Intravertebral augmentation (IVA) is a reliable minimally invasive technique for treating Magerl type A vertebral body fractures. However, poor correction of kyphotic angulation, the risk of cement leakage, and significant exposure to radiation (for the surgeon, the operating room staff, and the patient) remain significant issues. The authors conducted a study to assess the value of robot-assisted IVA (RA-IVA) for thoracolumbar vertebral body fractures.

METHODS

The authors performed a retrospective, single-center study of patients who had undergone RA-IVA or conventional fluoroscopy-guided IVA (F-IVA) for thoracolumbar vertebral body fractures. Installation and operating times, guidance accuracy, residual local kyphosis, degree of restoration of vertebral body height, incidence of cement leakage, rate of morbidity, length of hospital stay, and radiation-related data were recorded.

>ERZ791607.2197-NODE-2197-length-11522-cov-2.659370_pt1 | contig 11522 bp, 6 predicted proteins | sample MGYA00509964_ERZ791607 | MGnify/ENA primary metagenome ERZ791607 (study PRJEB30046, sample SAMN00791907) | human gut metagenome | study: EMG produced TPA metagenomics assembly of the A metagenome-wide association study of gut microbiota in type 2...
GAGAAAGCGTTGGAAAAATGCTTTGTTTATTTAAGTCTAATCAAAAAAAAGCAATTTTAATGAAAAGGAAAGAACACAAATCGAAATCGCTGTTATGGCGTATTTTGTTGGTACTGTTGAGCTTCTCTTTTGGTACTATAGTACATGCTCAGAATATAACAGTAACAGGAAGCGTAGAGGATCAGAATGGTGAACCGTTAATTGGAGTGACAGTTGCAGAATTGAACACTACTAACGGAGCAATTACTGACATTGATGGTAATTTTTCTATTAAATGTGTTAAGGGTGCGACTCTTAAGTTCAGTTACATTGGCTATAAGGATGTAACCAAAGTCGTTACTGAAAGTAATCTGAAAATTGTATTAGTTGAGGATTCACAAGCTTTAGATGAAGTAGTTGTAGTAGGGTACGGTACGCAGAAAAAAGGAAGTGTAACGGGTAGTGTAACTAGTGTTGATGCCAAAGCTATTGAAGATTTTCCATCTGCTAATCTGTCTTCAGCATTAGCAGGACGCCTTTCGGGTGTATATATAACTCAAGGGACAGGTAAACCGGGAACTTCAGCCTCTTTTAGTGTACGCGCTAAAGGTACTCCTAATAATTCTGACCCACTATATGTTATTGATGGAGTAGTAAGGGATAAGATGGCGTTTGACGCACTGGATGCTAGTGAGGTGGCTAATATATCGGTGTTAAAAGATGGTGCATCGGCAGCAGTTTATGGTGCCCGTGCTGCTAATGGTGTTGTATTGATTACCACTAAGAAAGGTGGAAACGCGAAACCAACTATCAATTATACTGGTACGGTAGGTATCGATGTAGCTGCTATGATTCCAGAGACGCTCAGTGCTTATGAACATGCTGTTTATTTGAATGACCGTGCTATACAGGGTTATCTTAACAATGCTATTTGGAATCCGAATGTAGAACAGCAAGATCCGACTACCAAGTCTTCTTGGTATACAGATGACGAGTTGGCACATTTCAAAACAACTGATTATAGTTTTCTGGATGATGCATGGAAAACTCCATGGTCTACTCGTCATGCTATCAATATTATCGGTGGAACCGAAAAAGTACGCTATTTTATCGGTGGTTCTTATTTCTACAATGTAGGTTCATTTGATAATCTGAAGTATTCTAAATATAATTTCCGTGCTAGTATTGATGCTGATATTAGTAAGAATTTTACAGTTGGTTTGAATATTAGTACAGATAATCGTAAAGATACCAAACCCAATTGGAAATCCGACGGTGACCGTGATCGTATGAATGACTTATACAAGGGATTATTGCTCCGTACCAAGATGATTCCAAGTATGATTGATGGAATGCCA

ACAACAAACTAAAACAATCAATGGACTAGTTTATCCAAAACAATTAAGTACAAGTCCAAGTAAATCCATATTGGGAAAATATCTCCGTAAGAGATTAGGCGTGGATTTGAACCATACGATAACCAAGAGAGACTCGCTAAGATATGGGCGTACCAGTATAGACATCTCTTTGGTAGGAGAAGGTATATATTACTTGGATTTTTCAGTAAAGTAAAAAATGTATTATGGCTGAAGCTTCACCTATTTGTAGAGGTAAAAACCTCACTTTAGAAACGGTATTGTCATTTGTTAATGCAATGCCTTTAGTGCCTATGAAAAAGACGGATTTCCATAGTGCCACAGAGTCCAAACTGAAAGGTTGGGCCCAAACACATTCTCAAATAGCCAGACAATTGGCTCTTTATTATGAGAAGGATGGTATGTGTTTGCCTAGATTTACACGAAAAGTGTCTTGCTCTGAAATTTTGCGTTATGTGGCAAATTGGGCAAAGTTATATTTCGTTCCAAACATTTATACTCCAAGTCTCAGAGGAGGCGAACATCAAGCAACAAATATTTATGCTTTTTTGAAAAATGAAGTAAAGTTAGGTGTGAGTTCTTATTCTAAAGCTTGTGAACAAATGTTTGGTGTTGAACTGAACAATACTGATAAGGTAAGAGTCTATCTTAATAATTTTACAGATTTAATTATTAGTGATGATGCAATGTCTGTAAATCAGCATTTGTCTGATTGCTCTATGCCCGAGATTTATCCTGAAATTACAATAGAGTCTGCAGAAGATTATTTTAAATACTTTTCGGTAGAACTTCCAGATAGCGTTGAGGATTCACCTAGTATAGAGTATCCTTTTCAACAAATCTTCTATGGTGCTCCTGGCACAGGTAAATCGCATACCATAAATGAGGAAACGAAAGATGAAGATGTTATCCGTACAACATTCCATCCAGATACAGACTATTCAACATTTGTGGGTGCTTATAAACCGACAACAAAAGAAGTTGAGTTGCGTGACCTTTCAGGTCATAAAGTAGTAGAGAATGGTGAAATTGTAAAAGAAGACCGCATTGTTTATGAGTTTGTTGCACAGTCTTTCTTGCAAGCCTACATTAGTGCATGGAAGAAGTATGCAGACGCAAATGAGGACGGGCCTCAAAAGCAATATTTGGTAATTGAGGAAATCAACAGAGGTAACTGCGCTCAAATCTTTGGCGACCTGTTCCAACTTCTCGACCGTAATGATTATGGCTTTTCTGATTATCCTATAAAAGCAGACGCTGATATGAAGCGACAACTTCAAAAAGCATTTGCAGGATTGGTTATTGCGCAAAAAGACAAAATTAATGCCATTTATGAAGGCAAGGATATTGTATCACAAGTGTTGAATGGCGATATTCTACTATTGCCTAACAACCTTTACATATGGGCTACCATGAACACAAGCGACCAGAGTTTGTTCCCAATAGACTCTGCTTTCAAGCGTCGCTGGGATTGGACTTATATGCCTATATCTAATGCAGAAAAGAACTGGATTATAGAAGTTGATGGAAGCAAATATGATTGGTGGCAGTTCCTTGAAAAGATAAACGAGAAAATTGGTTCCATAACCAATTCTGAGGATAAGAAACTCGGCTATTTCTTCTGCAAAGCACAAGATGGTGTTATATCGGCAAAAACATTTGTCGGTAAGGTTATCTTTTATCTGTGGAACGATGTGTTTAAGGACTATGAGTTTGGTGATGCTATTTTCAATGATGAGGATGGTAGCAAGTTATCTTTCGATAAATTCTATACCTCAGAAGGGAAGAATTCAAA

RESULTS

Data obtained in 30 patients who underwent RA-IVA were compared with those obtained in 30 patients who underwent F-IVA during the same period (the surgical indications were identical, but the surgeons were different). The mean ± SD installation time in the RA-IVA group (24 ± 7.5 minutes) was significantly shorter (p = 0.005) than that in the F-IVA group (26 ± 8 minutes). The mean operating time for the RA-IVA group (52 ± 11 minutes) was significantly longer (p = 0.026) than that for the F-IVA group (30 ± 11 minutes). All RA-IVAs and F-IVAs were Ravi’s scale grade A (no pedicle breach). The mean degree of residual local kyphosis (4.7° ± 3.15°) and the percentage of vertebral body height restoration (63.6% ± 21.4%) were significantly better after RA-IVA than after F-IVA (8.4° ± 5.4° and 30% ± 34%, respectively). The incidence of cement leakage was significantly lower in the RA-IVA group (p < 0.05). The mean length of hospital stay after surgery was 3.2 days for both groups. No surgery-related complications occurred in either group. With RA-IVA, the mean radiation exposure was 438 ± 147 mGy × cm for the patient and 30 ± 17 mGy for the surgeon.

CONCLUSIONS

RA-IVA provided better vertebral body fracture correction than the conventional F-IVA. However, RA-IVA requires more time than F-IVA.